Though I am 100% behind Vincent Bugliosi’s effort to prosecute Bush, Cheney, and Rice for murder, there are some bits of the book I would never have let pass my desk if I were editing the thing. There is, for example, the following vicious bout of question-begging (pp. 173,4):
[M]ost people love to rest their minds, being much more fond of talking than thinking. In fact, the majority of Americans don’t even read the daily newspaper, and of those who do, many only read sections like sports, cartoons, and crossword puzzles, not the news pages. Indeed, only one percent of Americans, I am told, read the editorial section of the paper.
... Listen to Jonathan Alter, a liberal Democrat who writes a weekly column for Newsweek. Alter is smart and fairly consistently writes anti-Bush articles. I cite Alter to show you that if he can write such lunacy, you know it is downhill from there. As late as February 6, 2006, Alter write that 9/11 was Bush’s emotional ‘‘trump card.’’ Now, why was Alter calling 9/11 Bush’s trump card? Because Alter knows, being a major political writer for Newsweek and at the center of things that 9/11 is perceived by virtually everyone as Bush’s trump card.
So people are too lazy to read Jonathan Alter, who would, if they read him, tell them ridiculous things about Bush that he says because that’s what the people who didn’t read him already thought. Could Bugliosi possibly have made less sense?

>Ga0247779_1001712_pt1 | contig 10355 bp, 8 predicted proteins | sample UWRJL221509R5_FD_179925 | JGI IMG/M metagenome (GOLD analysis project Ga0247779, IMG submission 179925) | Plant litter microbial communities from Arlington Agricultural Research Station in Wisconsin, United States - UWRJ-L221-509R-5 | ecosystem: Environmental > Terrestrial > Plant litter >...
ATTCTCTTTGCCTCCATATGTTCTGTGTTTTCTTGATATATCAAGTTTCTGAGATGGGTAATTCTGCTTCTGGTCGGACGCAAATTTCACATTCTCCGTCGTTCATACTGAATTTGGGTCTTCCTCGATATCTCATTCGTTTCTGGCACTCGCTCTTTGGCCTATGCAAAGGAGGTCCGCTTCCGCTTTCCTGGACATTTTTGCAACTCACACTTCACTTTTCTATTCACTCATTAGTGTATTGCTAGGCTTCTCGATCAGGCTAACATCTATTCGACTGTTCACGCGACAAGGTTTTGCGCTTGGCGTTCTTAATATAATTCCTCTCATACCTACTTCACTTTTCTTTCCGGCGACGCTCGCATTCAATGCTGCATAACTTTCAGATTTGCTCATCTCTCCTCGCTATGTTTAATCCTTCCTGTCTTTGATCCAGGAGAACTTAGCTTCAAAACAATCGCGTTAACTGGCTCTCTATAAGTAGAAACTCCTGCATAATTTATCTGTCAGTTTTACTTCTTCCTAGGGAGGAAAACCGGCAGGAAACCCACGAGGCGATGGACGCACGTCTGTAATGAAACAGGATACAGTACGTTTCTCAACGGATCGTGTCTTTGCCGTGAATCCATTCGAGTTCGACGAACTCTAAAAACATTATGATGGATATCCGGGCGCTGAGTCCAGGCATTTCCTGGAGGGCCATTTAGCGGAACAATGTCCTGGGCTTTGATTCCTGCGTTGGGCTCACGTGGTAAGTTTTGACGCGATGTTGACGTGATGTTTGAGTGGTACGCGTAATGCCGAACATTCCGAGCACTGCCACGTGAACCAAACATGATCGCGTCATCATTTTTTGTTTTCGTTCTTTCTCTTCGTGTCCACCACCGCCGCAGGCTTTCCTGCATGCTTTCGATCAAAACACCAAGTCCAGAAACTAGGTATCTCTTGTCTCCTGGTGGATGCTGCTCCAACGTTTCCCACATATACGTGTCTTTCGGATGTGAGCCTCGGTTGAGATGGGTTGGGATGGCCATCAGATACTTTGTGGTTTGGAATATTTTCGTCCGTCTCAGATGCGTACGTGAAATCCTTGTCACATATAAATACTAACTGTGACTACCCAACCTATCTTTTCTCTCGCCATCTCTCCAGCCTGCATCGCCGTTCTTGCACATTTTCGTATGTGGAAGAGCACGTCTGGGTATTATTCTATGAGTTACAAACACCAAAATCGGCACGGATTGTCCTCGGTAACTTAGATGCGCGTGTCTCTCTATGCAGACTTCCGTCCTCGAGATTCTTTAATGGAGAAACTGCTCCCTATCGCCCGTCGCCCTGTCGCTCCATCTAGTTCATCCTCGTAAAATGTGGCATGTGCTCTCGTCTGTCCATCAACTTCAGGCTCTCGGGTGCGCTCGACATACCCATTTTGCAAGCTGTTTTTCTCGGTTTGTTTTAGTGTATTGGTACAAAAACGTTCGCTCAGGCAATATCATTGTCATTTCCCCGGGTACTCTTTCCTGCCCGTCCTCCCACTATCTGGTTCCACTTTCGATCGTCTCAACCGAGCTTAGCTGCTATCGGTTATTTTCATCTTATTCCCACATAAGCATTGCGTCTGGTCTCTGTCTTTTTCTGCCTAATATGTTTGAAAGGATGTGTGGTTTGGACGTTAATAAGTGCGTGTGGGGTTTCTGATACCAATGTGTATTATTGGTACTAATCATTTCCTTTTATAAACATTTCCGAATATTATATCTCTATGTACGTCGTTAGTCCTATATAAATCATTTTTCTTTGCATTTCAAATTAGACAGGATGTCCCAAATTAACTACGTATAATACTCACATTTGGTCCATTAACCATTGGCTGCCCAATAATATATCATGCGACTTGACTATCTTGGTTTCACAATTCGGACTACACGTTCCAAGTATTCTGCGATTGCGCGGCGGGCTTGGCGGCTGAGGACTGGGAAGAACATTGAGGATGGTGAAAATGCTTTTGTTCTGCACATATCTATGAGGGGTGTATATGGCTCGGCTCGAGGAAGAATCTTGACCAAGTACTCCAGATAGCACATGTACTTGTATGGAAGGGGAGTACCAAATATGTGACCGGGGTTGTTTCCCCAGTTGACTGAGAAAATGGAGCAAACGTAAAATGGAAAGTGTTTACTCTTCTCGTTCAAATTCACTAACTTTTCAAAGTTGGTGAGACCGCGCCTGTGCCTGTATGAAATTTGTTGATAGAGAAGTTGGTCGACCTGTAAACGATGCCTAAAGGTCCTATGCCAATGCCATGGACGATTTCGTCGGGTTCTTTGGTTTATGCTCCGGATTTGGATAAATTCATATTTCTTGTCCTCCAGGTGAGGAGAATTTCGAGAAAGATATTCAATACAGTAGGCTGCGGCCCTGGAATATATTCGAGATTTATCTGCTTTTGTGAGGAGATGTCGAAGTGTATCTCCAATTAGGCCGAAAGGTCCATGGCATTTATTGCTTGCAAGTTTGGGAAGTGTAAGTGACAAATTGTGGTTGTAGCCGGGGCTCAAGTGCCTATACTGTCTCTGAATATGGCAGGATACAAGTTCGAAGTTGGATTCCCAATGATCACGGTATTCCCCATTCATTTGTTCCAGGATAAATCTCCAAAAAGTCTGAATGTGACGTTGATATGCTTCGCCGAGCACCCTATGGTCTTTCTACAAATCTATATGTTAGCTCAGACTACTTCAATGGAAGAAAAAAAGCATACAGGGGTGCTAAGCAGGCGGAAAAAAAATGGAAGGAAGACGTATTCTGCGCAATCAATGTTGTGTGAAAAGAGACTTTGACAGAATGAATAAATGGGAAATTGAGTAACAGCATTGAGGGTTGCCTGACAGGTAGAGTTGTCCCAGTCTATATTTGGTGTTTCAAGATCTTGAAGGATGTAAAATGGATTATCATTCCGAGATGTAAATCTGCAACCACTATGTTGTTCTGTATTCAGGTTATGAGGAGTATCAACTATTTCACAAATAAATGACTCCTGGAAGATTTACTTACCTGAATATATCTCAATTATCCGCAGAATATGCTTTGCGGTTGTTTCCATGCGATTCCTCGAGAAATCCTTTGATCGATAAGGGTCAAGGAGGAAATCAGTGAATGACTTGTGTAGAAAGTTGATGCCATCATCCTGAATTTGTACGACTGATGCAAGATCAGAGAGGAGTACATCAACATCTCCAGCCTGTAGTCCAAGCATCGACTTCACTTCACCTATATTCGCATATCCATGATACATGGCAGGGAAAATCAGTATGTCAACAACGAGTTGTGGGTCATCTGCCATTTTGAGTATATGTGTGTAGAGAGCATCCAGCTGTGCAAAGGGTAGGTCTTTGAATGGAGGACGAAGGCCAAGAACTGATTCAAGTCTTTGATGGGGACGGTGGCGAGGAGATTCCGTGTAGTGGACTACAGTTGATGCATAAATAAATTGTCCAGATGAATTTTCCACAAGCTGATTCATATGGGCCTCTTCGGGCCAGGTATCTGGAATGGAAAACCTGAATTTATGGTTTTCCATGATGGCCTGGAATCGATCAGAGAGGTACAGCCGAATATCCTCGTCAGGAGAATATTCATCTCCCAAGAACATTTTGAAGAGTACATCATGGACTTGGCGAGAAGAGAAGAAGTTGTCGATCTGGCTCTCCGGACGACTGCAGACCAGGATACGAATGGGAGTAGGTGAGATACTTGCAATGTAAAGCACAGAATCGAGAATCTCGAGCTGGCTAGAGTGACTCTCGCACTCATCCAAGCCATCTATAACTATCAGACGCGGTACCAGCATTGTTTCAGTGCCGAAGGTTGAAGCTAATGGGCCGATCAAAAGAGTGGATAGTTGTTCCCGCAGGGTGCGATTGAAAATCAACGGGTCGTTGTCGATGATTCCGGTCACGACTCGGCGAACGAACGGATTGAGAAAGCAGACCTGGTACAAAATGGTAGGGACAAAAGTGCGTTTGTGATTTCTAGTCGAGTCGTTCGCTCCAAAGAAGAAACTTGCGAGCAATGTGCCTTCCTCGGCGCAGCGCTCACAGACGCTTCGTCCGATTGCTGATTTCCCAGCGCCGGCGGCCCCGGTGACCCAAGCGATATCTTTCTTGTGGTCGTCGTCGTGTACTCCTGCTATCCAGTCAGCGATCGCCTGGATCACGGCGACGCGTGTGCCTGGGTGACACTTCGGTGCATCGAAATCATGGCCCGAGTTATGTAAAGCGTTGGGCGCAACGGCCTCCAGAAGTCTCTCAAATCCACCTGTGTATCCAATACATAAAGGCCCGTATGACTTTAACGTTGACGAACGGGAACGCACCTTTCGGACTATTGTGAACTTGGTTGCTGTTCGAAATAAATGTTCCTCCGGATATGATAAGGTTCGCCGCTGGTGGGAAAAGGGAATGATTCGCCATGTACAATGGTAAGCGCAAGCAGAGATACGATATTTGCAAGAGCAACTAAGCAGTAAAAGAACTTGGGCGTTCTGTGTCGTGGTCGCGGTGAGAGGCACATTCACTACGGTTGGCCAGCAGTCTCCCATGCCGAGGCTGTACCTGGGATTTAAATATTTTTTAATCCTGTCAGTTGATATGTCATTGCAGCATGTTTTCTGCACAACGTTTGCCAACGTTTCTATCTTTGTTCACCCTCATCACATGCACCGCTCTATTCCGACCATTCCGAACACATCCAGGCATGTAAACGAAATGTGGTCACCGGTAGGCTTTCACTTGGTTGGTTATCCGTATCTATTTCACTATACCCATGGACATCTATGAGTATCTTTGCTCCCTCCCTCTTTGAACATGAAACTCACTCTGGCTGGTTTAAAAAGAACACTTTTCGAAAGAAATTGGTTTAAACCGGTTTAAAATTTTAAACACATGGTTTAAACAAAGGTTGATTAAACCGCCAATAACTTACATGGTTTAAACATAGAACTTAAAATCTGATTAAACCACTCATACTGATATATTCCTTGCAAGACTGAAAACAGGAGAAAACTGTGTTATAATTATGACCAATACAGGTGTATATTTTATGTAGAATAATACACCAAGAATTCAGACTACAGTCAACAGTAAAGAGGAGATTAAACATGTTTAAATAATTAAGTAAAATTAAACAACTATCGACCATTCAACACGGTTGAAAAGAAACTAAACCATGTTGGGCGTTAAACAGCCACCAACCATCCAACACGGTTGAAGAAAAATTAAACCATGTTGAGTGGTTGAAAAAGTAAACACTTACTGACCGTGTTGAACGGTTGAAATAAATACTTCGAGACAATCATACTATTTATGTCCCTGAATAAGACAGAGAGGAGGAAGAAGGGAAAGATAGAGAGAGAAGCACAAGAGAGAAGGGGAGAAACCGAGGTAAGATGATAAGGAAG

Early in the book Bugliosi claims not to be especially bright, but in the process of telling us really how wonderfully, exceptionally bright he is. His editors did him a disservice, by not using the red pencil, and by not warning him to avoid disdainfulness towards people who unluckily, and through no fault of their own, are less bright than he is—which is almost everyone.
What gall does it take to blame the ‘stupid’ common man who doesn’t read for the content of magazines written by people of superior intellect who should know better? Indeed, the question-begging displayed here by Bugliosi might be a common unhealthy side-effect of too much exposure to the mainstream media, and maybe Bugliosi should consider cutting down. They have prescription ink patches to cut down on the craving; he should use those.